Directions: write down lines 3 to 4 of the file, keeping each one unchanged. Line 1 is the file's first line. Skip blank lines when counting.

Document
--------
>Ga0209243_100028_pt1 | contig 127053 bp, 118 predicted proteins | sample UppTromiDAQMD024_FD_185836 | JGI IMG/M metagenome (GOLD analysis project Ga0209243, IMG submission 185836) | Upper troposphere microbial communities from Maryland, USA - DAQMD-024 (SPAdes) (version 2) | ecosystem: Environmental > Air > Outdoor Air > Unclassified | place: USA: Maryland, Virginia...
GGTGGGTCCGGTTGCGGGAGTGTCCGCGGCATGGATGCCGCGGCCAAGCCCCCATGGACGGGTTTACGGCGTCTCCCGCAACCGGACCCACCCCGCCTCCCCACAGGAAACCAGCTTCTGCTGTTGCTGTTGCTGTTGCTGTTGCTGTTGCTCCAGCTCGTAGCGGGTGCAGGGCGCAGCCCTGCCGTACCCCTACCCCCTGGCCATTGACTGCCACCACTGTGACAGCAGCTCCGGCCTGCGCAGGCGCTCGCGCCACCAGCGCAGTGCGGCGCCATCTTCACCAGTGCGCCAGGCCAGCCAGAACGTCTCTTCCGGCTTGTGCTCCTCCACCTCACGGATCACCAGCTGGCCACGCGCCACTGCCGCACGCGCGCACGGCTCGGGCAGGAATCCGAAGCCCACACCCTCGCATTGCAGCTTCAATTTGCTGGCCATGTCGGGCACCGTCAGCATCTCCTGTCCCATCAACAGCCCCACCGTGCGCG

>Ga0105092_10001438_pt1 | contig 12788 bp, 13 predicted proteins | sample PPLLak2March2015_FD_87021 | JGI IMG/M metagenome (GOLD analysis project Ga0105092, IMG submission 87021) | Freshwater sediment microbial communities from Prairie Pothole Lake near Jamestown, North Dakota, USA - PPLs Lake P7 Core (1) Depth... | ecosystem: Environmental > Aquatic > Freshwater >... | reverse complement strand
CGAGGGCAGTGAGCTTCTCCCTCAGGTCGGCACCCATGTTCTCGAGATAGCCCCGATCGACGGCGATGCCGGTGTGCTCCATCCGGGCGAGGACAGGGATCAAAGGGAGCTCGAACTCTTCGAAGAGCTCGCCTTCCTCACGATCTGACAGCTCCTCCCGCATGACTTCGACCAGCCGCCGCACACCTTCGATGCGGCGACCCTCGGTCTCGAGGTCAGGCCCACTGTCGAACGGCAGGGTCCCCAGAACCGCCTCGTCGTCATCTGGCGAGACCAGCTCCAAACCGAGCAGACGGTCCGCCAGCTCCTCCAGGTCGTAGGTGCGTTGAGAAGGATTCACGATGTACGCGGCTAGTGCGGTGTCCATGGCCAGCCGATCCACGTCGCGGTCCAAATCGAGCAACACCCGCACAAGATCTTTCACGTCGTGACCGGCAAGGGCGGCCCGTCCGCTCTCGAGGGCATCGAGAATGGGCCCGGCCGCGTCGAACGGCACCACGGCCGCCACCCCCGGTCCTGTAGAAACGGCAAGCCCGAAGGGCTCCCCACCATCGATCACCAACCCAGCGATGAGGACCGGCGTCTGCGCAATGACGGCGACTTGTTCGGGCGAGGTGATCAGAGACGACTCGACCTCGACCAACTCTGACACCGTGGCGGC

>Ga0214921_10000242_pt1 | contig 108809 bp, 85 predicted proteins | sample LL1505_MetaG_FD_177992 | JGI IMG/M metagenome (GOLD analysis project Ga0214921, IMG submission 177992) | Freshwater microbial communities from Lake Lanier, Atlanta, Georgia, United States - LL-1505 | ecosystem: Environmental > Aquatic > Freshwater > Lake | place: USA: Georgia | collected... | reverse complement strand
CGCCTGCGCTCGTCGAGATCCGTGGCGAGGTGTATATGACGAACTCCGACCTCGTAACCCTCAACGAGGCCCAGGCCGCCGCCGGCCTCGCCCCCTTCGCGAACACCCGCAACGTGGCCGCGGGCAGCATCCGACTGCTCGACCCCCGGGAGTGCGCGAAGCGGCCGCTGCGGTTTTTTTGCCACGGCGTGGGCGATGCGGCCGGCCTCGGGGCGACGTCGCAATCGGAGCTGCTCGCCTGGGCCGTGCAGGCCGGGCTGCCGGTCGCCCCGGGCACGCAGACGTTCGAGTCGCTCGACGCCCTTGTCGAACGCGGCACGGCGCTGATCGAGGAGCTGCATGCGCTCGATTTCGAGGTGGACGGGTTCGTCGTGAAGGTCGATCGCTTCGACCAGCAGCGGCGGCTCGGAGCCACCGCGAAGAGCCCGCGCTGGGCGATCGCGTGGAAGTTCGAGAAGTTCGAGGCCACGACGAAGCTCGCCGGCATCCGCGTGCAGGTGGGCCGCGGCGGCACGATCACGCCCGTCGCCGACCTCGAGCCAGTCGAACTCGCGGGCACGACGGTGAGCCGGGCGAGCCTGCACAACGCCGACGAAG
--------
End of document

>Ga0105092_10001438_pt1 | contig 12788 bp, 13 predicted proteins | sample PPLLak2March2015_FD_87021 | JGI IMG/M metagenome (GOLD analysis project Ga0105092, IMG submission 87021) | Freshwater sediment microbial communities from Prairie Pothole Lake near Jamestown, North Dakota, USA - PPLs Lake P7 Core (1) Depth... | ecosystem: Environmental > Aquatic > Freshwater >... | reverse complement strand
CGAGGGCAGTGAGCTTCTCCCTCAGGTCGGCACCCATGTTCTCGAGATAGCCCCGATCGACGGCGATGCCGGTGTGCTCCATCCGGGCGAGGACAGGGATCAAAGGGAGCTCGAACTCTTCGAAGAGCTCGCCTTCCTCACGATCTGACAGCTCCTCCCGCATGACTTCGACCAGCCGCCGCACACCTTCGATGCGGCGACCCTCGGTCTCGAGGTCAGGCCCACTGTCGAACGGCAGGGTCCCCAGAACCGCCTCGTCGTCATCTGGCGAGACCAGCTCCAAACCGAGCAGACGGTCCGCCAGCTCCTCCAGGTCGTAGGTGCGTTGAGAAGGATTCACGATGTACGCGGCTAGTGCGGTGTCCATGGCCAGCCGATCCACGTCGCGGTCCAAATCGAGCAACACCCGCACAAGATCTTTCACGTCGTGACCGGCAAGGGCGGCCCGTCCGCTCTCGAGGGCATCGAGAATGGGCCCGGCCGCGTCGAACGGCACCACGGCCGCCACCCCCGGTCCTGTAGAAACGGCAAGCCCGAAGGGCTCCCCACCATCGATCACCAACCCAGCGATGAGGACCGGCGTCTGCGCAATGACGGCGACTTGTTCGGGCGAGGTGATCAGAGACGACTCGACCTCGACCAACTCTGACACCGTGGCGGC